Vortex-lines that constitute the simulated tornado-like vortex consist of two major groups: One starts near the ground in the northeast, runs southeastward and tilts up at the east side of the vortex. The other originates from several hundred meters above the ground to the north, comes southward while descending, approaches from the west side of the vortex, and finally tilts up. These features of the vortex-lines are similar to those of the backward trajectories of air parcels that constitute the vortex.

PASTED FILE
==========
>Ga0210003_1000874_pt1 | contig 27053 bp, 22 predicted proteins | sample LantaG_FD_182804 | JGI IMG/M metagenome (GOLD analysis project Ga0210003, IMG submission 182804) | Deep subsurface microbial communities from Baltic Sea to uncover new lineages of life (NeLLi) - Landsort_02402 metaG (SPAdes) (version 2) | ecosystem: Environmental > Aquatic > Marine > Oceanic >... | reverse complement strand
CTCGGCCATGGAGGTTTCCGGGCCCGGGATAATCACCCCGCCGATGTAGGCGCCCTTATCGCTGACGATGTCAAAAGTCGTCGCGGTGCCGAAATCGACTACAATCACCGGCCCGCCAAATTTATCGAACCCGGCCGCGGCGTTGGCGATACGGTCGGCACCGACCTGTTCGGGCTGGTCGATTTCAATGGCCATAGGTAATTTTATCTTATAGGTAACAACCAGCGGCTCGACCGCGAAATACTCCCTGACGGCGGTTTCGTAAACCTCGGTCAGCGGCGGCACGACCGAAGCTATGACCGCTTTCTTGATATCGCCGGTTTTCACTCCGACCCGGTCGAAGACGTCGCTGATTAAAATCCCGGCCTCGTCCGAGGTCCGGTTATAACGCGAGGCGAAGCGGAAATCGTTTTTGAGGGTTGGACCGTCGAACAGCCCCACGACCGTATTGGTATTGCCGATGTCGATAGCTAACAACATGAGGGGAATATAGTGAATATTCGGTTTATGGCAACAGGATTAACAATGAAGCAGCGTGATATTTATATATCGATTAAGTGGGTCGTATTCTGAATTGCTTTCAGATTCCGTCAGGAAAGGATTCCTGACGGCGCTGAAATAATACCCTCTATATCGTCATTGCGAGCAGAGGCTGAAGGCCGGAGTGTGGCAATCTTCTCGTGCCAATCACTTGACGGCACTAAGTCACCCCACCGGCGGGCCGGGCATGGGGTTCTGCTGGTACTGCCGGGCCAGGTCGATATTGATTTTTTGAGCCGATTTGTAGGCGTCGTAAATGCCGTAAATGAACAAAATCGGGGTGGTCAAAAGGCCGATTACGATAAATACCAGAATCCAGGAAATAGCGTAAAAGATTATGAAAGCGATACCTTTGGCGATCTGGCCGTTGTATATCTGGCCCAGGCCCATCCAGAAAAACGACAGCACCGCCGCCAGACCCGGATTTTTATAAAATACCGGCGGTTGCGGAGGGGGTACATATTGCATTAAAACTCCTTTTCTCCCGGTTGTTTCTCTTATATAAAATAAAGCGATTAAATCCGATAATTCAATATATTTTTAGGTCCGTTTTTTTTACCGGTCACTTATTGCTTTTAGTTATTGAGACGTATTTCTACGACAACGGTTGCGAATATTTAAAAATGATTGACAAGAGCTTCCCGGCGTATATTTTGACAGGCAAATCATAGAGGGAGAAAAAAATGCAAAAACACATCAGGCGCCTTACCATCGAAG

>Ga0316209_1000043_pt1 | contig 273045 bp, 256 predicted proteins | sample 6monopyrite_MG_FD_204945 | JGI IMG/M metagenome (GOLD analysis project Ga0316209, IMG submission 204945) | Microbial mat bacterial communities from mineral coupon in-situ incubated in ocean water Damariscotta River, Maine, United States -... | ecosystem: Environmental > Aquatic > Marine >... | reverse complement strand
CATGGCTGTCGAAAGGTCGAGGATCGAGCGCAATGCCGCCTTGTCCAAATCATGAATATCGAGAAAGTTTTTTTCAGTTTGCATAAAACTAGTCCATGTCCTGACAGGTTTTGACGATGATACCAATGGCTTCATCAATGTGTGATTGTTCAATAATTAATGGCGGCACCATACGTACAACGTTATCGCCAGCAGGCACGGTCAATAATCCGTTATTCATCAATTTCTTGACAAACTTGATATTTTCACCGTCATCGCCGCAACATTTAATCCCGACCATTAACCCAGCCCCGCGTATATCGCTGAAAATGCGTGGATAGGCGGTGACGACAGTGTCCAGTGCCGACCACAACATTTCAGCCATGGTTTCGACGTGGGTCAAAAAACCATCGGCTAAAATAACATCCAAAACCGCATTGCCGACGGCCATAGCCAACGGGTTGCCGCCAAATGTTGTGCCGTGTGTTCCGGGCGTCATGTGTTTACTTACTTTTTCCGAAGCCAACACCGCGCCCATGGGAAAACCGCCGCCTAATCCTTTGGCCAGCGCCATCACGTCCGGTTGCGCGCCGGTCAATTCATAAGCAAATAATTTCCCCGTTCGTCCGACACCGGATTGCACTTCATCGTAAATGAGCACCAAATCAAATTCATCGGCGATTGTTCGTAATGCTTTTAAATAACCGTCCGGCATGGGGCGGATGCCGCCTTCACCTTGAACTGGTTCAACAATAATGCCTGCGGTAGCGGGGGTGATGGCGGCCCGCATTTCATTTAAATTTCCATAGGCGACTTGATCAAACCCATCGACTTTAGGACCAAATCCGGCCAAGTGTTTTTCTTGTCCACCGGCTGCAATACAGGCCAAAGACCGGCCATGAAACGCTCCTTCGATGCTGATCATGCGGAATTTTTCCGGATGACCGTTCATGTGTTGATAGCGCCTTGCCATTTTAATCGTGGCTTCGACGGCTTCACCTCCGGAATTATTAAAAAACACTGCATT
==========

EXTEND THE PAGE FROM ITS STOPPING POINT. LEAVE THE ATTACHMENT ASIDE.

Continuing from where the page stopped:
In order to understand the mechanism that causes the complicated airflow structure in the simulated supercell, the pressure field was decomposed of buoyancy pressure and dynamic pressure. Then, the momentum budget along the trajectories is examined. It is found that, due to the interaction between the ambient vertical shear and the storm updraft (Rotunno and Klemp, 1982), a region of negative perturbation pressure develops on the north side of the updraft at the height of several hundred meters. This pressure gradient drives the air parcels traveling westward at the height of several hundred meters above the ground into the region north of the updraft and deflects their paths southward and downward. As they approach near the ground and near the tornado-like vortex, they are in turn driven into the vortex by the negative pressure perturbation associated with it. The contribution of the net buoyancy (buoyancy minus vertical gradient of the buoyancy pressure) to the downward motion along the trajectories is found to play a relatively minor role.